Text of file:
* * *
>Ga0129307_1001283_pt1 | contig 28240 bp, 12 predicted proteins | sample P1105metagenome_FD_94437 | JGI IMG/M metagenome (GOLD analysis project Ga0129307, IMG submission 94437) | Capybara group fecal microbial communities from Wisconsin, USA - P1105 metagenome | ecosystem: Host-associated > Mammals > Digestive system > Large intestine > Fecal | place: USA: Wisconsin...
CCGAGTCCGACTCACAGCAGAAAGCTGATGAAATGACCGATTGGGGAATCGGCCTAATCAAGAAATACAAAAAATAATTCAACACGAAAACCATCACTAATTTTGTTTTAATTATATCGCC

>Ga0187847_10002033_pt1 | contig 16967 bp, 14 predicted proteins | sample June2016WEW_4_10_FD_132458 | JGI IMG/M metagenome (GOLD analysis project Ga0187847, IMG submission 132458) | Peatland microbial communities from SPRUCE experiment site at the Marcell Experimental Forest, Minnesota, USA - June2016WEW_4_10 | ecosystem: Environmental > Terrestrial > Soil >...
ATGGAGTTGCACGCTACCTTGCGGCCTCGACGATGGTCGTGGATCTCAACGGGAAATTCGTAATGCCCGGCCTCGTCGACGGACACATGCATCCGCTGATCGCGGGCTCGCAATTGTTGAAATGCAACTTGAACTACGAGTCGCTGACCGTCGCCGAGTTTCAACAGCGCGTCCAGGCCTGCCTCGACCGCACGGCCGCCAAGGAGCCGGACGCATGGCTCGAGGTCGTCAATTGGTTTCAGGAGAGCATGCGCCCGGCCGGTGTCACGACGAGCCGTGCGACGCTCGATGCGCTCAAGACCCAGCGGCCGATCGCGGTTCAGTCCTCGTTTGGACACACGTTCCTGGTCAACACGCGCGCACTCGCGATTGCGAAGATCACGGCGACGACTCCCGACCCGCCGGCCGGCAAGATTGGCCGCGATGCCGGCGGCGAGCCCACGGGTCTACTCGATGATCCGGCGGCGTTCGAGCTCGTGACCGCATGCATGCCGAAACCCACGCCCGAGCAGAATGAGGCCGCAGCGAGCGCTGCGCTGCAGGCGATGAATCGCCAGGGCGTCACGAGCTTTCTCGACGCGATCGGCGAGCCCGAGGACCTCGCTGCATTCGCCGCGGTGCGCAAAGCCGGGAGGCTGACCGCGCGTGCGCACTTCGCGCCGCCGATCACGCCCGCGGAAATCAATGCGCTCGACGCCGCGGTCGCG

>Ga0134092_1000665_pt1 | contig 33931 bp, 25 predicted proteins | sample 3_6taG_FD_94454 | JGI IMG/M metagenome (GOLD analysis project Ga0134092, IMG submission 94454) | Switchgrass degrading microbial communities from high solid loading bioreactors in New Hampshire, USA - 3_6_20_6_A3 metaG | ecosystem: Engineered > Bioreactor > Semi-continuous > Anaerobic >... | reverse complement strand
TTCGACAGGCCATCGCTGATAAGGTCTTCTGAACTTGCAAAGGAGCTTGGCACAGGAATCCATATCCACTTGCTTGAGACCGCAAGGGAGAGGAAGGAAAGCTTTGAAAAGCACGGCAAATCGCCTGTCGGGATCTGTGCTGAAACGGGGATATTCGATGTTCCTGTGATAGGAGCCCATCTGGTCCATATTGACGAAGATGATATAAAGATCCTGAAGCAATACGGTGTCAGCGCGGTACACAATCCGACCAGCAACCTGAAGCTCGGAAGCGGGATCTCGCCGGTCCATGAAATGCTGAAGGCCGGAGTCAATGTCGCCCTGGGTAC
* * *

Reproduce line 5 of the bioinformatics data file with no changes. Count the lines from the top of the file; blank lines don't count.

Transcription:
>Ga0134092_1000665_pt1 | contig 33931 bp, 25 predicted proteins | sample 3_6taG_FD_94454 | JGI IMG/M metagenome (GOLD analysis project Ga0134092, IMG submission 94454) | Switchgrass degrading microbial communities from high solid loading bioreactors in New Hampshire, USA - 3_6_20_6_A3 metaG | ecosystem: Engineered > Bioreactor > Semi-continuous > Anaerobic >... | reverse complement strand